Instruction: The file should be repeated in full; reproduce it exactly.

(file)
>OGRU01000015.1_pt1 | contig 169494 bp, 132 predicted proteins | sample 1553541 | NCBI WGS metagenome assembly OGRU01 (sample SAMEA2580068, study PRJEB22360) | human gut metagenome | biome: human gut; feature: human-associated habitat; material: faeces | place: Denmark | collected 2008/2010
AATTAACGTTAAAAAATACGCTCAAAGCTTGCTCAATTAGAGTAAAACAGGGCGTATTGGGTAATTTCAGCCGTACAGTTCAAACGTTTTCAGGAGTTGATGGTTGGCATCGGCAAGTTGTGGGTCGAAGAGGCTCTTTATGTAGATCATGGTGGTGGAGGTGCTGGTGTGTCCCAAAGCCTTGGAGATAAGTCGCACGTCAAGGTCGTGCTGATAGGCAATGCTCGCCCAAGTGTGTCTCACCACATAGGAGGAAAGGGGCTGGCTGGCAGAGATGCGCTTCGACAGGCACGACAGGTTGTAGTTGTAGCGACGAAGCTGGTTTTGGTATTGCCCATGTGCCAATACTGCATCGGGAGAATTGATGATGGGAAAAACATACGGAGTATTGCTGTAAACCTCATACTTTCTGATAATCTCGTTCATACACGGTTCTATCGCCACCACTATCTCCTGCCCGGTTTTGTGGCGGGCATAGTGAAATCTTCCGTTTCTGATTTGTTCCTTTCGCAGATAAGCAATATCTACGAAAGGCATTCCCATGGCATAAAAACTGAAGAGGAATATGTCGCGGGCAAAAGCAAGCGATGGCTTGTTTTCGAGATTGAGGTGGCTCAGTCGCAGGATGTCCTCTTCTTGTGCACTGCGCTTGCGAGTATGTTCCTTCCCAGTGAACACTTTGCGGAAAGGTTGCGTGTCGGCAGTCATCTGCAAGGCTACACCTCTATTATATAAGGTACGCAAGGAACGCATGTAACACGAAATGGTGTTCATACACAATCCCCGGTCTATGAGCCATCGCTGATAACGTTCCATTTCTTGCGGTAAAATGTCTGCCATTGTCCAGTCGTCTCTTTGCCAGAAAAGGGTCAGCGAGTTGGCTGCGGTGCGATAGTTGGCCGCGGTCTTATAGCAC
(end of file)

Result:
>OGRU01000015.1_pt1 | contig 169494 bp, 132 predicted proteins | sample 1553541 | NCBI WGS metagenome assembly OGRU01 (sample SAMEA2580068, study PRJEB22360) | human gut metagenome | biome: human gut; feature: human-associated habitat; material: faeces | place: Denmark | collected 2008/2010
AATTAACGTTAAAAAATACGCTCAAAGCTTGCTCAATTAGAGTAAAACAGGGCGTATTGGGTAATTTCAGCCGTACAGTTCAAACGTTTTCAGGAGTTGATGGTTGGCATCGGCAAGTTGTGGGTCGAAGAGGCTCTTTATGTAGATCATGGTGGTGGAGGTGCTGGTGTGTCCCAAAGCCTTGGAGATAAGTCGCACGTCAAGGTCGTGCTGATAGGCAATGCTCGCCCAAGTGTGTCTCACCACATAGGAGGAAAGGGGCTGGCTGGCAGAGATGCGCTTCGACAGGCACGACAGGTTGTAGTTGTAGCGACGAAGCTGGTTTTGGTATTGCCCATGTGCCAATACTGCATCGGGAGAATTGATGATGGGAAAAACATACGGAGTATTGCTGTAAACCTCATACTTTCTGATAATCTCGTTCATACACGGTTCTATCGCCACCACTATCTCCTGCCCGGTTTTGTGGCGGGCATAGTGAAATCTTCCGTTTCTGATTTGTTCCTTTCGCAGATAAGCAATATCTACGAAAGGCATTCCCATGGCATAAAAACTGAAGAGGAATATGTCGCGGGCAAAAGCAAGCGATGGCTTGTTTTCGAGATTGAGGTGGCTCAGTCGCAGGATGTCCTCTTCTTGTGCACTGCGCTTGCGAGTATGTTCCTTCCCAGTGAACACTTTGCGGAAAGGTTGCGTGTCGGCAGTCATCTGCAAGGCTACACCTCTATTATATAAGGTACGCAAGGAACGCATGTAACACGAAATGGTGTTCATACACAATCCCCGGTCTATGAGCCATCGCTGATAACGTTCCATTTCTTGCGGTAAAATGTCTGCCATTGTCCAGTCGTCTCTTTGCCAGAAAAGGGTCAGCGAGTTGGCTGCGGTGCGATAGTTGGCCGCGGTCTTATAGCAC